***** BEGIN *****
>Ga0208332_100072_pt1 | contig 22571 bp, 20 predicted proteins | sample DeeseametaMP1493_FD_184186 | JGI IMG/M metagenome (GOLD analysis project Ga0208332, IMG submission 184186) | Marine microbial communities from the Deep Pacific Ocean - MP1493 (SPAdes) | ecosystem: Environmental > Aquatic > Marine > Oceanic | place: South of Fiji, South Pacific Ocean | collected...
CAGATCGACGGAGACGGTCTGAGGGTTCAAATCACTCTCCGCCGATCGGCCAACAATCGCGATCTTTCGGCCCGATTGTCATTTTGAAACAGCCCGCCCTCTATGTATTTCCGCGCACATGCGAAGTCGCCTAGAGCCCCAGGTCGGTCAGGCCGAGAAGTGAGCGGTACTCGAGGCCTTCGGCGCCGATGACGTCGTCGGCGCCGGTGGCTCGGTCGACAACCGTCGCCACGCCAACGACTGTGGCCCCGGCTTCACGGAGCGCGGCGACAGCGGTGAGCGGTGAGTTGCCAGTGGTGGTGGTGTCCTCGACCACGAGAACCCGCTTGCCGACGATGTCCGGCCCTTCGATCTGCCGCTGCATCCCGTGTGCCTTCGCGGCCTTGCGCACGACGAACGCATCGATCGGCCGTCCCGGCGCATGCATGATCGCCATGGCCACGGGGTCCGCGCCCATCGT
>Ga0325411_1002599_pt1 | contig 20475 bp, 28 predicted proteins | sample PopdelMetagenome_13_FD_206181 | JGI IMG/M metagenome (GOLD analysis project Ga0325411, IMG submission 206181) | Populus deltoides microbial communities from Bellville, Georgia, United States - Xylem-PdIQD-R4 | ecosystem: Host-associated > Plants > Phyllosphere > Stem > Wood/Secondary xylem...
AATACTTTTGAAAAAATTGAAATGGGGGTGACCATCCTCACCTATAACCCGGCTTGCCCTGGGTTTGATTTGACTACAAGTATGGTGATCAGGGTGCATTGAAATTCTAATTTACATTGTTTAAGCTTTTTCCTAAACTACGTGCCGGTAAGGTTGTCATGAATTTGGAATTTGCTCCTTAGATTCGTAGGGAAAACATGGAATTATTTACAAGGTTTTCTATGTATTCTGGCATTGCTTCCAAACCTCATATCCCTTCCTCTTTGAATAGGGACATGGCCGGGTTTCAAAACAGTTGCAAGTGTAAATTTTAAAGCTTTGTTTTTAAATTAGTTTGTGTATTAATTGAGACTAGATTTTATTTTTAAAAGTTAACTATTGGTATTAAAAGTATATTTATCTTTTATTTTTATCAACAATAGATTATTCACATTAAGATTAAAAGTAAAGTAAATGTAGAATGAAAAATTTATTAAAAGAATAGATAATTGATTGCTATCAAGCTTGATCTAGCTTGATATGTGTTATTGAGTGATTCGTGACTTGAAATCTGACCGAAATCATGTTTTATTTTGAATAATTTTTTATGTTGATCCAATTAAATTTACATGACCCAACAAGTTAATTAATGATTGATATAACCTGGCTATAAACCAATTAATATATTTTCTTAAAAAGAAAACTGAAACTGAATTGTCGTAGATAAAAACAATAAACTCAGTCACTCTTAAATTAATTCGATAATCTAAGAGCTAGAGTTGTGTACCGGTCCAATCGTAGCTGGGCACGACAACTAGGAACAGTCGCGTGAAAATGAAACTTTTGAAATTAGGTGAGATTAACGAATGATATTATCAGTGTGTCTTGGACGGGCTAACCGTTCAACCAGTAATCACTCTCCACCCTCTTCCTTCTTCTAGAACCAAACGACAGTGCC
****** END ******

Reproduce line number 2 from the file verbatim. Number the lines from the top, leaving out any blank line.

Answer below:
CAGATCGACGGAGACGGTCTGAGGGTTCAAATCACTCTCCGCCGATCGGCCAACAATCGCGATCTTTCGGCCCGATTGTCATTTTGAAACAGCCCGCCCTCTATGTATTTCCGCGCACATGCGAAGTCGCCTAGAGCCCCAGGTCGGTCAGGCCGAGAAGTGAGCGGTACTCGAGGCCTTCGGCGCCGATGACGTCGTCGGCGCCGGTGGCTCGGTCGACAACCGTCGCCACGCCAACGACTGTGGCCCCGGCTTCACGGAGCGCGGCGACAGCGGTGAGCGGTGAGTTGCCAGTGGTGGTGGTGTCCTCGACCACGAGAACCCGCTTGCCGACGATGTCCGGCCCTTCGATCTGCCGCTGCATCCCGTGTGCCTTCGCGGCCTTGCGCACGACGAACGCATCGATCGGCCGTCCCGGCGCATGCATGATCGCCATGGCCACGGGGTCCGCGCCCATCGT